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Re: bulkheads / baffles in secondaries

Original poster: "Scott Hanson" <huil888@xxxxxxxxxxxx>

Bill -

I put a lot of work into my secondaries with epoxy
coating, etc and I've installed internal baffles in nearly all of them. My
preference for
baffles was triggered by the destruction of a small 2-1/2" diameter
secondary due to internal arcing long ago. In my opinion, to be an effective
arc stop the baffle must be a gas-tight seal to the ID of the coil form. I
use two baffles per coilform, around 2-6" inboard of the ends of the
windings, depending on coil diameter. Any use of solvent-based adhesives
will likely
result in trapped solvent vapor between the baffles (if you use two), and
although ignition is unlikely if the baffles are properly sealed I never
wanted to take the risk or have the trapped solvent slowly attack the inside
of the coilform.. Accordingly, I use electronic-grade or "neutral cure" RTV
silicone sealant. Examples of General Electric "neutral cure" silicones are
RTV 122, RTV 128, RTV 160, RTV 162, etc.   Most or the common "household"
grade RTV sealants release acetic acid vapor as they cure, with the cure
cycle being triggered by exposure to atmospheric moisture. I don't think its
a good idea to trap acetic acid between the baffles, which is why I use the
electronic grade RTV. The electronic grade RTV sealants release alcohol
vapor during their cure cycle. There are also some automotive grade RTV
sealants that don't use acetic acid cure systems, advertised as safe for
catalytic converters, but I don't have any experience with them.

Baffles can be installed either prior to, or after winding the coilform.

First, you need to cut the baffle so it is a near-perfect fit in the bore of
the secondary coilform. If you are using PVC pipe, you will be surprised to
see how much variation there is in the bore diameter and roundness of the
bore in a given piece of pipe. A slight interference fit is preferred, as it
allows the baffle to self-fixture itself at the desired location. I use a
router mounted in a router table along with a Craftsman "circle cutting" jig
to get perfectly circular disks.Once the baffles are fabricated, mark their
desired position in the ID of the coilform. Next, starting with the UPPER
baffle, apply a heavy bead of RTV sealant in the bore of the coilform about
1/2" ABOVE the desired location of the baffle. Then, slowly press or tap the
baffle into position until the locating marks are visible. This causes the
baffle to act as a squeegee, pressing the bead of sealant ahead of it and
forming a pretty uniform fillet of sealant. Allow the RTV sealant to cure 12
hours, then apply a second bead of sealant on the top side of the baffle.
Now you've got a nice fillet of sealant on both sides of the baffle, sealing
and securing it. For the second baffle, drill a small hole in the center,
then repeat the sealant application process for both sides of the baffle.
Finally, after the rest of the sealant has cured, inject a small amount of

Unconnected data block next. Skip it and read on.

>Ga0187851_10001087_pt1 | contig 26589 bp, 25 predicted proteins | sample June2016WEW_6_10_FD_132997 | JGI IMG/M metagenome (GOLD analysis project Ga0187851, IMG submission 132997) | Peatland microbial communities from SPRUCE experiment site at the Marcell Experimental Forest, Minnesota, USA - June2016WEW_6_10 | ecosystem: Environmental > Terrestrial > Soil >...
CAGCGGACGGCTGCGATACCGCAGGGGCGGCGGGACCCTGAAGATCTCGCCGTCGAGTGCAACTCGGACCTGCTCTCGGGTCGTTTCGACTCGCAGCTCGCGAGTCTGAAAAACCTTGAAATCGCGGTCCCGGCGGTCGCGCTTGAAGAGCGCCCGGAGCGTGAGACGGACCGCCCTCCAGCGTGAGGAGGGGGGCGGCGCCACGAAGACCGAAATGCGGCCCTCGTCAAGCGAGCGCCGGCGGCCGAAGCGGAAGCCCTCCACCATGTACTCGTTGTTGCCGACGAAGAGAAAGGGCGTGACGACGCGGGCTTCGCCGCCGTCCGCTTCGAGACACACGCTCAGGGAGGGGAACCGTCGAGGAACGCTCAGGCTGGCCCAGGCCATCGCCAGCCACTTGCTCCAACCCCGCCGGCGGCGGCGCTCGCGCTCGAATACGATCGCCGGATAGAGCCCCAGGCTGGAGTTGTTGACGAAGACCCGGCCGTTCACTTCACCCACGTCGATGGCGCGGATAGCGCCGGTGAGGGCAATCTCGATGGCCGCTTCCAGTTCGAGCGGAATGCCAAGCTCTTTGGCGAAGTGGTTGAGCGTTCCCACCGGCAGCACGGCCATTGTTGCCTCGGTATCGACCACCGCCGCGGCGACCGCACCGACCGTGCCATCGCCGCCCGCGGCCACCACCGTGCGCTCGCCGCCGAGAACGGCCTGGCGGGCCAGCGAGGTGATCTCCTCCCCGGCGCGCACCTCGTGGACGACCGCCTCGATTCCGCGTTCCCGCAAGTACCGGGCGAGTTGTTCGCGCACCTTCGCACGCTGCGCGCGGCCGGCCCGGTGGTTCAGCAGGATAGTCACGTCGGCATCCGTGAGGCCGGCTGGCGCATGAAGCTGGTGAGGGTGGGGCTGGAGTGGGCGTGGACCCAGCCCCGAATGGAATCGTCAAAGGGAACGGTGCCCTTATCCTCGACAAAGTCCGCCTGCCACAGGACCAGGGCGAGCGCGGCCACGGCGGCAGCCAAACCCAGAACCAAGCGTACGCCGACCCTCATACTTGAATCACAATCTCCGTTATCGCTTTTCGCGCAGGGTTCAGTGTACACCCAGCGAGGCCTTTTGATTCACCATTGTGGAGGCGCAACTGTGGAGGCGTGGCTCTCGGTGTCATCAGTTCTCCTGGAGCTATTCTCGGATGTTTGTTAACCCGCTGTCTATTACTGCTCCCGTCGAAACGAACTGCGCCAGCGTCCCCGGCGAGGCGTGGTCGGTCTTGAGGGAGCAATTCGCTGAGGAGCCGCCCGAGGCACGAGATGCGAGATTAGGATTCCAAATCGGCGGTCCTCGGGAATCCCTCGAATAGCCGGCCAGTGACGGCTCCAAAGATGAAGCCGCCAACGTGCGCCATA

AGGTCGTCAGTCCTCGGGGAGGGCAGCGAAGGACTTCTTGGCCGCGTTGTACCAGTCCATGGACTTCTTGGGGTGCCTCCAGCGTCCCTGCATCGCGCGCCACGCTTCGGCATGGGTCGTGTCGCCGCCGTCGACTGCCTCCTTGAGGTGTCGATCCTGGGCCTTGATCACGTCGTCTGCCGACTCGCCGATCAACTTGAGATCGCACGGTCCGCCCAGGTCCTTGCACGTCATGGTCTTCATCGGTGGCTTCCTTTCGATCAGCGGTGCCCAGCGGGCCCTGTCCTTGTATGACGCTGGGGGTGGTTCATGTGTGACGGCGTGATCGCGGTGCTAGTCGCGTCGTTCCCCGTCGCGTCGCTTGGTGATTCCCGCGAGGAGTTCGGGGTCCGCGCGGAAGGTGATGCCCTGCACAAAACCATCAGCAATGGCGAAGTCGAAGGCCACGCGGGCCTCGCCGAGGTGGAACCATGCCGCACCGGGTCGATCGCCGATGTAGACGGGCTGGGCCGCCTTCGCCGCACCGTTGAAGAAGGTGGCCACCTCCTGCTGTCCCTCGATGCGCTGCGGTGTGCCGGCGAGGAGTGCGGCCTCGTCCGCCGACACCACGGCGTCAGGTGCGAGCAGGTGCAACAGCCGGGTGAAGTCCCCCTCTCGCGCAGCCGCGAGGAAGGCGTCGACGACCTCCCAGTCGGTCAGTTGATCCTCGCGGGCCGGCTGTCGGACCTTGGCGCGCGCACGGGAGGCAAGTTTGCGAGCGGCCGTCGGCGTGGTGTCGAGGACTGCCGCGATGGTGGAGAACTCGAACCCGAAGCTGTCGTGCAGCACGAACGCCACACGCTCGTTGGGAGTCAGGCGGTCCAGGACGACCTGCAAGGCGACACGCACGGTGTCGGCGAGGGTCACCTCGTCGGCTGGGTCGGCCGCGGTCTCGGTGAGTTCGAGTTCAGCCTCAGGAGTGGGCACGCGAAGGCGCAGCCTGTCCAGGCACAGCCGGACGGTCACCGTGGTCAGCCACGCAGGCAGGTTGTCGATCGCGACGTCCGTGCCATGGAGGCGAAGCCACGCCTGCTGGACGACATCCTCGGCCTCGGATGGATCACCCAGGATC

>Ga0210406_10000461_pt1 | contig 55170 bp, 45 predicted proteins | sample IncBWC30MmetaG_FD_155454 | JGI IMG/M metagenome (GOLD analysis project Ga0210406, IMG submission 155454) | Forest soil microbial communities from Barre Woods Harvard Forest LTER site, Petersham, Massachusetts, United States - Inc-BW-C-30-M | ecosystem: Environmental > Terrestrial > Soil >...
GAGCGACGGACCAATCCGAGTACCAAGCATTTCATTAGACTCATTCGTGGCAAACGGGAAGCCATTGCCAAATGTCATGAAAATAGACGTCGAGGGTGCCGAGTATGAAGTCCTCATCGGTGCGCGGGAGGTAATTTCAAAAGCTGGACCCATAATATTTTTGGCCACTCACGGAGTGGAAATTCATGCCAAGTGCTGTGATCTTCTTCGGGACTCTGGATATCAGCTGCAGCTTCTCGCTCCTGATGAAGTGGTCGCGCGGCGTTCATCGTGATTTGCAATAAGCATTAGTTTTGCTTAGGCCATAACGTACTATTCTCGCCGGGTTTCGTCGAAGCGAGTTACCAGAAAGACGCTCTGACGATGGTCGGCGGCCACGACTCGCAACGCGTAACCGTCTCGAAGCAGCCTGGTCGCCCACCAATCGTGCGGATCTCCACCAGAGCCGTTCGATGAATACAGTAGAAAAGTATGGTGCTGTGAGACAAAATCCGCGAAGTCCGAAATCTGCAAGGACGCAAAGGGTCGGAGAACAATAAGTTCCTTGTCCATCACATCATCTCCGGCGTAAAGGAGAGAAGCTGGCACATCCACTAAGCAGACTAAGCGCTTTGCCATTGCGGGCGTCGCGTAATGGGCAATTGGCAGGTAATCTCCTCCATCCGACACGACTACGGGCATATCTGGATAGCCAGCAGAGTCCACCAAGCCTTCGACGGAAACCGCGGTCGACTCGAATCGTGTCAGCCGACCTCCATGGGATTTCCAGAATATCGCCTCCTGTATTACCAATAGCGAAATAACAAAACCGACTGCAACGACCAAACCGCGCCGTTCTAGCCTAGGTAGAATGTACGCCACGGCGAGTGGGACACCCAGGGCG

sealant into the center hole in the bottom baffle to complete the baffle

Since I started using internal baffles, I haven't had any secondary
experience internal arcing, even with arc length 2X the secondary length.
Its likely that optimum toroid diameter, corona rings, and other
field-shaping aids at the upper end of a secondary will help reduce any
tendency toward internal arcing, but a correctly-installed
(hermetically-sealed) baffle provides an absolute barrier against internal
arc damage.

Scott Hanson

----- Original Message ----- From: "Tesla list" <tesla@xxxxxxxxxx>
To: <tesla@xxxxxxxxxx>
Sent: Tuesday, August 15, 2006 1:33 PM
Subject: bulkheads / baffles in secondaries

Original poster: Gomez Addams <gomezaddams@xxxxxxxxx>

This is addressed to those who have experience installing internal
baffles or bulkheads in secondaries, for the purpose of preventing
internal creepage sparks (internal racing arcs):

I have never used internal baffles before, and have never seemed to
need them on any of the secondaries I've built.  (although once,
someone building secondaries for me for commercial sale at a company
I was consulting for had racing arc problems, but I soon discovered
they had decided to paint the secondary form with black paint "for
looks" before winding it!)

But now I am attempting to build one of the most robust, good- looking,
and efficient / high-performing coils I've ever built,
taking into account all the new developments which have turned up
since I last built a coil, so I thought I'd go ahead and install
baffles just for the heck of it.  I seriously doubt they'll do any
harm, and if they'll make the secondary even more "mistake-resistant"
then I'm all for it.

So my main question is: do you typically install them while building
the form, with holes in the center of each baffle for your winder
shaft (assuming you use one), or do you wind the coil first, remove
the end plates, install solid baffles, and replace the end plates, or

Since I have a large enough lathe, I _could_ wind the form without a
shaft going all the way through, but I prefer to use a shaft to
provide support to the form.

Also, I'm thinking it would be smart to leave holes for ventilation
so things like glue fumes (after construction) and later, ozone, can
escape the interior, so perhaps baffles with center openings are best?


 - Bill Lemieux